For several years now, Moore has been the energetic and winsome spokesman for a next-generation religious right — one that no longer regards itself as a moral majority, that recognizes that traditional religion in all its forms has become a counterculture in the West and that urges believers to essentially lean into this new dispensation, embracing what Moore has called the “freakishness” of biblical faith in an increasingly post-Christian United States.
In certain ways the progress of Donald Trump, sybarite and heathen, to the Republican nomination seemed to throw Moore’s diagnosis into sharp relief. But it threw the divisions among religious conservatives into relief as well. Moore (and many others) spent the campaign warning that a countercultural Christianity would risk its credibility by supporting a figure like Trump for the presidency. But other leaders, mostly in the movement’s older guard, found ways to cast Trump as a heaven-sent figure, whose flaws and failings were no worse than those of a King David or a Constantine. And when Trump won, shockingly — with strong support from conservative churchgoers, however conflicted they might have been — the Trumpist faction claimed vindication, and among some Baptist pastors the knives came out for Moore.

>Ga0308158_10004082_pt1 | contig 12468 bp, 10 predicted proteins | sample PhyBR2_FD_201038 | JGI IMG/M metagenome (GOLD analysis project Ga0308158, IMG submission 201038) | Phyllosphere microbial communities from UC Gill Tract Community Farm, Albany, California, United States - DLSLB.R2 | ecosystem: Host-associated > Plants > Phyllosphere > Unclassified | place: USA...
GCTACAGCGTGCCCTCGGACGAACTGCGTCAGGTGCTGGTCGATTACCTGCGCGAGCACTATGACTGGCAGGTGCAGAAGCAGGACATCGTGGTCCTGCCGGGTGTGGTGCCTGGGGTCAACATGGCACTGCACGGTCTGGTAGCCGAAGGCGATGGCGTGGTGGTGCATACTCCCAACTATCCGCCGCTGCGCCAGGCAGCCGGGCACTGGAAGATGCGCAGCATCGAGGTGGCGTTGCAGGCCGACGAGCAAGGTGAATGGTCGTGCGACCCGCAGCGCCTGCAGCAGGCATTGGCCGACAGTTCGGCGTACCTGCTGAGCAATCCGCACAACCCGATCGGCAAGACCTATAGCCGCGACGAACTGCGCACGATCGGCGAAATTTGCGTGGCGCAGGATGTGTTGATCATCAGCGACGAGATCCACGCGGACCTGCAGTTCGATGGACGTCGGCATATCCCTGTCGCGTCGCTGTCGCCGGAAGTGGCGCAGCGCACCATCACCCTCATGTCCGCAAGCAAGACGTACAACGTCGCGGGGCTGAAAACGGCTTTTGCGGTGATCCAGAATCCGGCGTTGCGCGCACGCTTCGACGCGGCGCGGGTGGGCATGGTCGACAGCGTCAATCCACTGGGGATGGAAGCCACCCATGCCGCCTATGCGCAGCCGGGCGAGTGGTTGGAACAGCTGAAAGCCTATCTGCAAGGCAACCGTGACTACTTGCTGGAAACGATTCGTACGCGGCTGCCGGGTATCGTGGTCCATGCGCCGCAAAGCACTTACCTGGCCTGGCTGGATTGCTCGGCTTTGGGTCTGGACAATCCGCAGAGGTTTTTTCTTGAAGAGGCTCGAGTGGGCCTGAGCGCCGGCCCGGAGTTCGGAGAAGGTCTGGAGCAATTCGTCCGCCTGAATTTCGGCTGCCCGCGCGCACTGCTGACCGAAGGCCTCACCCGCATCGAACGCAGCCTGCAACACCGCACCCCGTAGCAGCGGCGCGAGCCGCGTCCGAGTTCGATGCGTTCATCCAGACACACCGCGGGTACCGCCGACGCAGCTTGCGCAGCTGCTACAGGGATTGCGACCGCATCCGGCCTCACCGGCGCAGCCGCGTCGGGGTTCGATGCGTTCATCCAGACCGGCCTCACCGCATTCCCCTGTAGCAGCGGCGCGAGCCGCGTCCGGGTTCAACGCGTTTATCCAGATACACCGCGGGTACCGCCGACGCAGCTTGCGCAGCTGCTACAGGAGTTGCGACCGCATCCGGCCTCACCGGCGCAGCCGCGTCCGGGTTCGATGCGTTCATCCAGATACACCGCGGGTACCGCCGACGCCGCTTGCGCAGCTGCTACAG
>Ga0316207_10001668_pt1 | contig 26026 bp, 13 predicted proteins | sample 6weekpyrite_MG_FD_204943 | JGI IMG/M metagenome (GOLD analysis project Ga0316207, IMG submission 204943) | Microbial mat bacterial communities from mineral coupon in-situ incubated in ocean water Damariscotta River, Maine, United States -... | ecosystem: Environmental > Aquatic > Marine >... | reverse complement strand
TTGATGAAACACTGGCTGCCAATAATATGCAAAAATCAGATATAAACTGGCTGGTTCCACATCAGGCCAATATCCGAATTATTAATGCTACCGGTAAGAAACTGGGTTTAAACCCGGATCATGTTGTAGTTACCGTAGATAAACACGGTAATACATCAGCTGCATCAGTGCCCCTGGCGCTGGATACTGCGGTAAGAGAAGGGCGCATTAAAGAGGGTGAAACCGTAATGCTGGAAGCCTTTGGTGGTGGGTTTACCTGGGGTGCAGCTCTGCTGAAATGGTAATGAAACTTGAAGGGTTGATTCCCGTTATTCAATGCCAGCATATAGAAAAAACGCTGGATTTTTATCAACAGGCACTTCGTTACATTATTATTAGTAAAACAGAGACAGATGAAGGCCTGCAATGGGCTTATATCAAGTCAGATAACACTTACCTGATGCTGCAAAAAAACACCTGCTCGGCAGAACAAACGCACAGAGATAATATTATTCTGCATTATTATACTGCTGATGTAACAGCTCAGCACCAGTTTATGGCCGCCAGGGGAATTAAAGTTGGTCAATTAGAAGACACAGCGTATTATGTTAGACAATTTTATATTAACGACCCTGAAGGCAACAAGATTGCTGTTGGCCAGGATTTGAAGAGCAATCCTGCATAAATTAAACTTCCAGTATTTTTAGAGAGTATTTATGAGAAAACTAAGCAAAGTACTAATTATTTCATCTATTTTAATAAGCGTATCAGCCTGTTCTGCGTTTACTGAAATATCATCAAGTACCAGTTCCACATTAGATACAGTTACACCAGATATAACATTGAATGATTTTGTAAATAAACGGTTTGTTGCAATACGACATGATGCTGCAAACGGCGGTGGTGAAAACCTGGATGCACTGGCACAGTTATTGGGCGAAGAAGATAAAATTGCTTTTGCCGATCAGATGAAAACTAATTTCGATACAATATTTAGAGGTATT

They haven’t yet been driven home. The rumor was wrong, or else the pushback was vigorous, and Moore got a tempered vote of confidence from the S.B.C.’s higher-ups this week instead.
But his suddenly precarious position — from prophet to possible pariah in one presidential cycle — illustrates the strange position of conservative Christians in the age of Trump. Having spent the late Obama years trying to reconcile themselves to growing marginalization, to sudden secularization and increasing liberal pressure on their institutions, they suddenly find themselves with a real share of power — with allies all over the Trump cabinet, whatever the president himself may believe — in a political alignment that almost nobody saw coming.